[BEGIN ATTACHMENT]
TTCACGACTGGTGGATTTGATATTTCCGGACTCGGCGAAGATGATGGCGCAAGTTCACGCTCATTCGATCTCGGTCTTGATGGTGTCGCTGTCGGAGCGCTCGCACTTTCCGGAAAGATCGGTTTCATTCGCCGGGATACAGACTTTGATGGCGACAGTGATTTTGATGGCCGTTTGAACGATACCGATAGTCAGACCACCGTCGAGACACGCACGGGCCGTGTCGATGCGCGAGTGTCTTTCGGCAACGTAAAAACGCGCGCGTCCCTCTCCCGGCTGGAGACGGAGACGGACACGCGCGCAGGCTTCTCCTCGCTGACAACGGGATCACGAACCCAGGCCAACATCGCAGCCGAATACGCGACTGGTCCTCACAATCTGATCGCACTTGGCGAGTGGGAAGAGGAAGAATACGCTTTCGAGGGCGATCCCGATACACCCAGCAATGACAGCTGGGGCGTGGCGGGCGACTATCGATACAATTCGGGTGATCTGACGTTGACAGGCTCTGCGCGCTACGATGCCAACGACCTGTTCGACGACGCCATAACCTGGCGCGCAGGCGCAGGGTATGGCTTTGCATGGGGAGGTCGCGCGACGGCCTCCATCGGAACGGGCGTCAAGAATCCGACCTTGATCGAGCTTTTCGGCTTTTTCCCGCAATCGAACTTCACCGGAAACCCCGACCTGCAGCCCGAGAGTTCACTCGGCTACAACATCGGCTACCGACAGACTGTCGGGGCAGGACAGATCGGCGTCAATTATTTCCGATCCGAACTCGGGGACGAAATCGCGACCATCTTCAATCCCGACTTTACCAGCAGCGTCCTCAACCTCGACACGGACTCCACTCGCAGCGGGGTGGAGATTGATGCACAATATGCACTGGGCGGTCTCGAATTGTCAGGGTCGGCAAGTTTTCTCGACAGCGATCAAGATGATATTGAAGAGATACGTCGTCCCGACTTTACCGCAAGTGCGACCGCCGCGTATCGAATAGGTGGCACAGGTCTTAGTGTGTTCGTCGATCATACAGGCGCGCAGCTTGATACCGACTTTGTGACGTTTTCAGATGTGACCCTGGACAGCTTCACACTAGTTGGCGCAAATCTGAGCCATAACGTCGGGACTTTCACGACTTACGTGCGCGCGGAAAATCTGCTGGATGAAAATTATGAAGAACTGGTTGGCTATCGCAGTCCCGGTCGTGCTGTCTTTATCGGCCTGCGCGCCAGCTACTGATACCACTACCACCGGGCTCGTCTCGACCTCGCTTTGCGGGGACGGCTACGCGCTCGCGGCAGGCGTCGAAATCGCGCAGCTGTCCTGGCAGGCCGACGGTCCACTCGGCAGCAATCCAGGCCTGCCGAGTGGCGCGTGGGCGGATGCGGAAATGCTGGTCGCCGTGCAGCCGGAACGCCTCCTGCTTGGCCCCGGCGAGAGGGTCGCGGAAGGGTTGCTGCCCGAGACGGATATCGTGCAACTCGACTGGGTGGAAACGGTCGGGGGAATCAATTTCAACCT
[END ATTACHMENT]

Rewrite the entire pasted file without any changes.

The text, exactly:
TTCACGACTGGTGGATTTGATATTTCCGGACTCGGCGAAGATGATGGCGCAAGTTCACGCTCATTCGATCTCGGTCTTGATGGTGTCGCTGTCGGAGCGCTCGCACTTTCCGGAAAGATCGGTTTCATTCGCCGGGATACAGACTTTGATGGCGACAGTGATTTTGATGGCCGTTTGAACGATACCGATAGTCAGACCACCGTCGAGACACGCACGGGCCGTGTCGATGCGCGAGTGTCTTTCGGCAACGTAAAAACGCGCGCGTCCCTCTCCCGGCTGGAGACGGAGACGGACACGCGCGCAGGCTTCTCCTCGCTGACAACGGGATCACGAACCCAGGCCAACATCGCAGCCGAATACGCGACTGGTCCTCACAATCTGATCGCACTTGGCGAGTGGGAAGAGGAAGAATACGCTTTCGAGGGCGATCCCGATACACCCAGCAATGACAGCTGGGGCGTGGCGGGCGACTATCGATACAATTCGGGTGATCTGACGTTGACAGGCTCTGCGCGCTACGATGCCAACGACCTGTTCGACGACGCCATAACCTGGCGCGCAGGCGCAGGGTATGGCTTTGCATGGGGAGGTCGCGCGACGGCCTCCATCGGAACGGGCGTCAAGAATCCGACCTTGATCGAGCTTTTCGGCTTTTTCCCGCAATCGAACTTCACCGGAAACCCCGACCTGCAGCCCGAGAGTTCACTCGGCTACAACATCGGCTACCGACAGACTGTCGGGGCAGGACAGATCGGCGTCAATTATTTCCGATCCGAACTCGGGGACGAAATCGCGACCATCTTCAATCCCGACTTTACCAGCAGCGTCCTCAACCTCGACACGGACTCCACTCGCAGCGGGGTGGAGATTGATGCACAATATGCACTGGGCGGTCTCGAATTGTCAGGGTCGGCAAGTTTTCTCGACAGCGATCAAGATGATATTGAAGAGATACGTCGTCCCGACTTTACCGCAAGTGCGACCGCCGCGTATCGAATAGGTGGCACAGGTCTTAGTGTGTTCGTCGATCATACAGGCGCGCAGCTTGATACCGACTTTGTGACGTTTTCAGATGTGACCCTGGACAGCTTCACACTAGTTGGCGCAAATCTGAGCCATAACGTCGGGACTTTCACGACTTACGTGCGCGCGGAAAATCTGCTGGATGAAAATTATGAAGAACTGGTTGGCTATCGCAGTCCCGGTCGTGCTGTCTTTATCGGCCTGCGCGCCAGCTACTGATACCACTACCACCGGGCTCGTCTCGACCTCGCTTTGCGGGGACGGCTACGCGCTCGCGGCAGGCGTCGAAATCGCGCAGCTGTCCTGGCAGGCCGACGGTCCACTCGGCAGCAATCCAGGCCTGCCGAGTGGCGCGTGGGCGGATGCGGAAATGCTGGTCGCCGTGCAGCCGGAACGCCTCCTGCTTGGCCCCGGCGAGAGGGTCGCGGAAGGGTTGCTGCCCGAGACGGATATCGTGCAACTCGACTGGGTGGAAACGGTCGGGGGAATCAATTTCAACCT